Home >> ALL ISSUES >> 2019 Issues >> Anatomic pathology selected abstracts

Anatomic pathology selected abstracts

Print Friendly, PDF & Email

Editors: Rouzan Karabakhtsian, MD, PhD, professor of pathology and director of the Women’s Health Pathology Fellowship, Albert Einstein College of Medicine, Montefiore Medical Center, Bronx, NY; Rachel Stewart, DO, PhD, assistant professor, Department of Pathology and Laboratory Medicine, University of Kentucky, Lexington; Nicole Panarelli, MD, associate professor of pathology, Albert Einstein College of Medicine, Montefiore Medical Center; and Shaomin Hu, MD, PhD, pathology resident, Albert Einstein College of Medicine, Montefiore Medical Center.

Diagnostic algorithmic proposal based on IHC evaluation of invasive endocervical adenocarcinomas

February 2019—The International Endocervical Adenocarcinoma Criteria and Classification was developed to separate endocervical adenocarcinomas into two main categories based on morphology: human papilloma virus-associated (HPVA) and nonhuman papilloma virus-associated adenocarcinomas. The authors aimed to improve the diagnostic accuracy of the International Endocervical Adenocarcinoma Criteria and Classification by performing a comprehensive immunohistochemical (IHC) evaluation and constructing objective IHC-based algorithms for classifying these tumors. Tissue microarrays were constructed from 297 of 409 cases used to develop the original classification. Immunostains included p16, p53, estrogen receptor, progesterone receptor, androgen receptor, vimentin, CK7, CK20, HER2, HIK1083, MUC6, CA-IX, SATB2, HNF-1beta, napsin A, PAX8, CDX2, GATA3, p63, p40, and TTF-1. High-risk human papilloma virus (HR-HPV) was detected by in situ hybridization (ISH) using probes against E6 and E7 mRNA expressed in 18 virus types. Vimentin, estrogen receptor, and progesterone receptor were expressed in a significant minority of endocervical adenocarcinomas (ECAs), primarily HPVAs, limiting their use in the differential diagnosis of endometrioid carcinoma when unaccompanied by HPV-ISH or p16. HR-HPV ISH had superior sensitivity, specificity, and negative and positive predictive values compared with p16, as published previously. HNF-1beta did not have the anticipated discriminatory power for clear cell carcinoma, nor did MUC6 or CA-IX for gastric-type carcinoma. HNF-1beta and napsin A were variably expressed in clear cell carcinoma, with HNF-1beta demonstrating less specificity as it was ubiquitously expressed in gastric-type carcinoma and the majority of HPV-associated mucinous (predominantly intestinal-type and invasive ECA resembling stratified mucin-producing intraepithelial lesion [iSMILE]) and usual-type carcinomas. HIK1083 was expressed in nearly half of gastric-type carcinomas but not in the vast majority of other subtypes. GATA3 was positive in 10 percent of usual-type adenocarcinomas and single examples of other subtypes. Rare gastric-type and HPVA mucinous carcinomas displayed HER2 overexpression. Androgen receptor was positive in six percent of usual-type adenocarcinomas. Aberrant p53 expression was found in only 3.6 percent of usual-type HPVA carcinomas, but it was more prevalent in mucinous (intestinal type and iSMILE) HPVAs and nonhuman papilloma virus associates, particularly in gastric-type carcinoma (more than 50 percent of cases). The following diagnostic classification algorithms were developed using these data. Carcinomas without overt cytoplasmic mucin (endometrioid, usual-type endocervical, clear cell, and mesonephric carcinomas) can be subclassified using HR-HPV ISH, estrogen receptor, and GATA3, whereas carcinomas with easily appreciated cytoplasmic mucin (endometrioid carcinoma with mucinous features, HPVA mucinous, and gastric-type carcinomas) can be subclassified using HR-HPV ISH and estrogen receptor.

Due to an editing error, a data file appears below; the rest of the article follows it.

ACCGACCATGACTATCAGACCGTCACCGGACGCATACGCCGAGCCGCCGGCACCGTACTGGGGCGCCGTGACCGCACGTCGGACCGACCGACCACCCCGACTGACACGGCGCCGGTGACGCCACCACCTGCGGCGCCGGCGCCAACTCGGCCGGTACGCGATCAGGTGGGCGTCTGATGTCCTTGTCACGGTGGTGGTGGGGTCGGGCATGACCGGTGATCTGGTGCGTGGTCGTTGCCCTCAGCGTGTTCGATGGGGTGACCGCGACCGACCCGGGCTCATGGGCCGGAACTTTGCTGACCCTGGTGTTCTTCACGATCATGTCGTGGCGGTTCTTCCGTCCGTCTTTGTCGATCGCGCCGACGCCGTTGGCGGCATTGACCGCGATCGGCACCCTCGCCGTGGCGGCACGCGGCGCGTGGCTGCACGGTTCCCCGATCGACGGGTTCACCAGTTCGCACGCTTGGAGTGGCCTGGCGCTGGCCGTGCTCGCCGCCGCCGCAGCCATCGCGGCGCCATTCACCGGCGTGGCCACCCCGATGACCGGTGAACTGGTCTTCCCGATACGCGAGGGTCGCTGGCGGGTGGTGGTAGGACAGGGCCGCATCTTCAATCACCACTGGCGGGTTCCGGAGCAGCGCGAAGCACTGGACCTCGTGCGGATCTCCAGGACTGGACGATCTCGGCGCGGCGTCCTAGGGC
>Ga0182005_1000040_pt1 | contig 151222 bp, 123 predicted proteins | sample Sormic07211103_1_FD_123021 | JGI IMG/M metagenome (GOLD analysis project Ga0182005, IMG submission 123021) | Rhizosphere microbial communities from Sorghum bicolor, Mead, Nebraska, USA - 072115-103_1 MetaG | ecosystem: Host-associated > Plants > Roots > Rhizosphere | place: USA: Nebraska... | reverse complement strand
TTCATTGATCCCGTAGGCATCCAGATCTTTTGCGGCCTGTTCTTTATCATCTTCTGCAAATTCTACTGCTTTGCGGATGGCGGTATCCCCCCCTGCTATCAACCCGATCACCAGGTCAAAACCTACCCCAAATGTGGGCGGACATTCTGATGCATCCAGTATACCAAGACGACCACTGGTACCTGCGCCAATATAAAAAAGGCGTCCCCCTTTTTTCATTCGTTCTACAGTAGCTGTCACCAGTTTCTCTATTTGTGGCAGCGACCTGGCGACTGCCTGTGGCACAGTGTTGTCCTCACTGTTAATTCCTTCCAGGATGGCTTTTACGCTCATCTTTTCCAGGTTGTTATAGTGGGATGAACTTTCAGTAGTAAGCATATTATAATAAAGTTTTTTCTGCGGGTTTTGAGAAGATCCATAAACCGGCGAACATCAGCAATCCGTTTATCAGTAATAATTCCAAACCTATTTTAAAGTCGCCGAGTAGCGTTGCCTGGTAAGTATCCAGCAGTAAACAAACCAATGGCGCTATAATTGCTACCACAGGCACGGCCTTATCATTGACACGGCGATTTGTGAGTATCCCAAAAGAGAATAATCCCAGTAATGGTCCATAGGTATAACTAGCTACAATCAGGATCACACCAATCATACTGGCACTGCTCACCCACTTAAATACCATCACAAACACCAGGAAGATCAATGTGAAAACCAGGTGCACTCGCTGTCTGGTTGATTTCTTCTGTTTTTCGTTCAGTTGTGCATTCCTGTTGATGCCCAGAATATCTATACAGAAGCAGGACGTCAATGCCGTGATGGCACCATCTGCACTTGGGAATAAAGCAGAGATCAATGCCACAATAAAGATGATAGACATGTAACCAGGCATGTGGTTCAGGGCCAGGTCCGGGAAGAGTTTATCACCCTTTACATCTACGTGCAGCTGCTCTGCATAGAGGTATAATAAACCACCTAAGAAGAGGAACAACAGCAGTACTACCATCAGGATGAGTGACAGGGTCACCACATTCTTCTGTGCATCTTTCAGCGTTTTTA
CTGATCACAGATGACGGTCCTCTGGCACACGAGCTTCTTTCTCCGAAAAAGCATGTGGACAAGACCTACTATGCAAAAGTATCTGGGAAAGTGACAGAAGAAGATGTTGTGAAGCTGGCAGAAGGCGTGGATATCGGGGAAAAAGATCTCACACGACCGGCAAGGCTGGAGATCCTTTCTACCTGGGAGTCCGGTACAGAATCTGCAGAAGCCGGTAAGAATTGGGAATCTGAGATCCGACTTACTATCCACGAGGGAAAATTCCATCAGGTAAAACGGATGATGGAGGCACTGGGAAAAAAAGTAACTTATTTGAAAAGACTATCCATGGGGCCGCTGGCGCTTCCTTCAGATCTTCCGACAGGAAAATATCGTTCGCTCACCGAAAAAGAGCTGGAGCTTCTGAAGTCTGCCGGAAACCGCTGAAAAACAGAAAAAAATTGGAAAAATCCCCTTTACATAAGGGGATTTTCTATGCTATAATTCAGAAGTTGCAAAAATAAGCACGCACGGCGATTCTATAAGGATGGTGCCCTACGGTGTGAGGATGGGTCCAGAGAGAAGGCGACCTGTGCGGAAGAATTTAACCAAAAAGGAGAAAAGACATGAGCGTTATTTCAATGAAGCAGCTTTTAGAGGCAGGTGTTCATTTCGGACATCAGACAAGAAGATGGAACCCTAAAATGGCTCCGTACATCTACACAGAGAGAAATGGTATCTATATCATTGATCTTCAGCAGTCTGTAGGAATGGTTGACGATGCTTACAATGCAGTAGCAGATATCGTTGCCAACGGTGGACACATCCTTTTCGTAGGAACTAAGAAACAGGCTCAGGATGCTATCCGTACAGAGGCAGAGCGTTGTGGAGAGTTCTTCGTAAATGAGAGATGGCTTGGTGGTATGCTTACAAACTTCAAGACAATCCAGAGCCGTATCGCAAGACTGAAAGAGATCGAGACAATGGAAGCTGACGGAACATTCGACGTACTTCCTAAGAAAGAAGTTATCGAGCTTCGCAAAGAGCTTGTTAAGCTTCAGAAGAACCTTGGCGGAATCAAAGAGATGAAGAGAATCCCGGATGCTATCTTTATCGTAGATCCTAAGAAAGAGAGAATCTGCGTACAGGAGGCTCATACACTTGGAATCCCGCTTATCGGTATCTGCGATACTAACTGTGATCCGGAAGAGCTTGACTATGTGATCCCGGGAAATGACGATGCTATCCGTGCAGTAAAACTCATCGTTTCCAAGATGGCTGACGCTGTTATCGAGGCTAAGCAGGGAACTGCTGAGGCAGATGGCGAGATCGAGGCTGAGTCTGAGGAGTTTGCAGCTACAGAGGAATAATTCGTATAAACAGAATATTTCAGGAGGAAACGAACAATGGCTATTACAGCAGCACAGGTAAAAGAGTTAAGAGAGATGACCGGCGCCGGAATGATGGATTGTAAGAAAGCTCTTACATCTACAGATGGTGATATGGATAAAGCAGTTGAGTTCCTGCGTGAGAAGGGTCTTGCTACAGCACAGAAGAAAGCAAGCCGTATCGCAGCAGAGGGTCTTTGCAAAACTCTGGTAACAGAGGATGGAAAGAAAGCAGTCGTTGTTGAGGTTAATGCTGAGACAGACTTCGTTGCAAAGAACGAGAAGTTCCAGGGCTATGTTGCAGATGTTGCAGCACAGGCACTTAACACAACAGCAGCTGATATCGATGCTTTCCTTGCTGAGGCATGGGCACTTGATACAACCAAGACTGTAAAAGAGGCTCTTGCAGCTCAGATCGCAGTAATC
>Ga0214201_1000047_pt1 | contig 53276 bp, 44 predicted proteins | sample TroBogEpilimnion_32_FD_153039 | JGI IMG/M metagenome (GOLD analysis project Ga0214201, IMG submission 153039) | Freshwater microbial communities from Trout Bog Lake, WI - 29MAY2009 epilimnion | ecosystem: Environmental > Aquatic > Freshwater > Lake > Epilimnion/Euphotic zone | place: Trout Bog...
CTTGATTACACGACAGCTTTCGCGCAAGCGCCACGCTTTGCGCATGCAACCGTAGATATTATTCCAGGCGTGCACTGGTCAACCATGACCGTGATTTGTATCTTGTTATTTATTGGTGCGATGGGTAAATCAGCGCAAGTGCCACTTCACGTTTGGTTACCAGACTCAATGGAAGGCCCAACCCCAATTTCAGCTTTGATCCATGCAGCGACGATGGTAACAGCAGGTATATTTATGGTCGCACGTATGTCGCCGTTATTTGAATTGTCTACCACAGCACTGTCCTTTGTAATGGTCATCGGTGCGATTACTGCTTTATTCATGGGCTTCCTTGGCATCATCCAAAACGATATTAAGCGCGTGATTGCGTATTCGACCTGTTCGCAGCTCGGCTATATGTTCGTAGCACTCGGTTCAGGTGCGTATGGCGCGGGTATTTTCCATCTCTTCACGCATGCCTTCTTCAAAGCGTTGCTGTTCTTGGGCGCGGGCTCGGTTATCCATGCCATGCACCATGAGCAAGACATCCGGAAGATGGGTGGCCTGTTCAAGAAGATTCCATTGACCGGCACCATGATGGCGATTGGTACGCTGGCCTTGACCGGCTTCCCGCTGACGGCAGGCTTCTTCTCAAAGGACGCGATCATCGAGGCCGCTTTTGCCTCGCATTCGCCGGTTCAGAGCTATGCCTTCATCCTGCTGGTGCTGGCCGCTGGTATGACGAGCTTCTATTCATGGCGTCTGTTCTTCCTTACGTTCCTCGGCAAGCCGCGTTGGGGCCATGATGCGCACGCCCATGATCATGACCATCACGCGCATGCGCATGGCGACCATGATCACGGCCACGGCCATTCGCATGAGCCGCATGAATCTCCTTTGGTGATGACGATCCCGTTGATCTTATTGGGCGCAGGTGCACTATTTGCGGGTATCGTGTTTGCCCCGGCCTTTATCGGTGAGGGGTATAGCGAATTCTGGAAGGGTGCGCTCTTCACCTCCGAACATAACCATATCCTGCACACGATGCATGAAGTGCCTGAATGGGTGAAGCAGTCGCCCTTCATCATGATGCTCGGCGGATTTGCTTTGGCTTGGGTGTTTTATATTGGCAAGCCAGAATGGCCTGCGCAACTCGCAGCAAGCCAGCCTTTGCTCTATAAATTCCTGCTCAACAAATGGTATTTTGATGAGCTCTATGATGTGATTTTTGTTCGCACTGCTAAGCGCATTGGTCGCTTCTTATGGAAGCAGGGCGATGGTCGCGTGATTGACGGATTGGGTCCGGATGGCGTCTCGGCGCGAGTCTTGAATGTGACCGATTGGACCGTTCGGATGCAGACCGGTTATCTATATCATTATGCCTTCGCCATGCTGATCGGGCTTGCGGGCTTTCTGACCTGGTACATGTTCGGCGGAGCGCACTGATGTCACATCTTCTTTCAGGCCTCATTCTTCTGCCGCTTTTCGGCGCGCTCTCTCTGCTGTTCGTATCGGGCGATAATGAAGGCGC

Stolnicu S, Barsan I, Hoang L, et al. Diagnostic algorithmic proposal based on comprehensive immunohistochemical evaluation of 297 invasive endocervical adenocarcinomas. Am J Surg Pathol. 2018;42(8):989–1000.

Correspondence: Dr. R. A. Soslow at soslowr@mskcc.org

PD-L1 IHC staining protocols using antibody clone 28-8 on staining platforms

Several immunohistochemistry assays have been developed to assess tumor programmed death-ligand 1 expression levels in patients who are candidates for programmed death-1 (PD-1)/programmed death-ligand 1 (PD-L1) inhibitor therapy. The PD-L1 IHC 28-8 pharmDx kit is FDA-approved as a complementary diagnostic and CE-marked as an in vitro diagnostic device for nivolumab therapy in melanoma and specific lung cancer subtypes, as well as for squamous cell carcinoma of the head and neck and urothelial carcinoma in Europe. Kit availability is limited outside the United States, and its use requires the Dako Autostainer Link 48 platform, which is unavailable in many laboratories. Validated laboratory-developed tests based on 28-8 concentrated antibody outside the kit are needed. The authors conducted a study in which they compared the results from PD-L1 expression level analysis across four immunohistochemistry (IHC) platforms—Dako Autostainer Link 48, Dako Omnis, Leica Bond-III, and Ventana BenchMark Ultra—with the results from the 28-8 pharmDx kit for lung cancer (multiple histologies), melanoma, and head and neck cancer (multiple histologies). Samples were prepared per protocol for each platform and stained using the PD-L1 IHC 28-8 pharmDx kit on the Dako Autostainer Link 48 per protocol for each platform. The control samples (tonsil and placenta tissue; cell lines with prespecified PD-L1 expression levels) were tested to evaluate the specificity and sensitivity of the test assays. An agreement level of 0.90 with the pharmDx kit was set for each platform. The authors assessed inter- and intra-assay reliability. Evaluable samples were lung cancer (29), melanoma (31), and head and neck cancer (30). Mean agreement was calculated for PD-L1 expression levels of one percent or more, five percent or more, 10 percent or more, and 50 percent or more. Mean overall agreement for all indications was 0.87 to 0.99. Inter- and intra-assay of scoring/classification repeatability was 100 percent. The authors concluded that analysis of PD-L1 expression levels using laboratory-developed IHC assays with 28-8 antibody may be permissible if the platform is validated using reference samples with defined expression levels.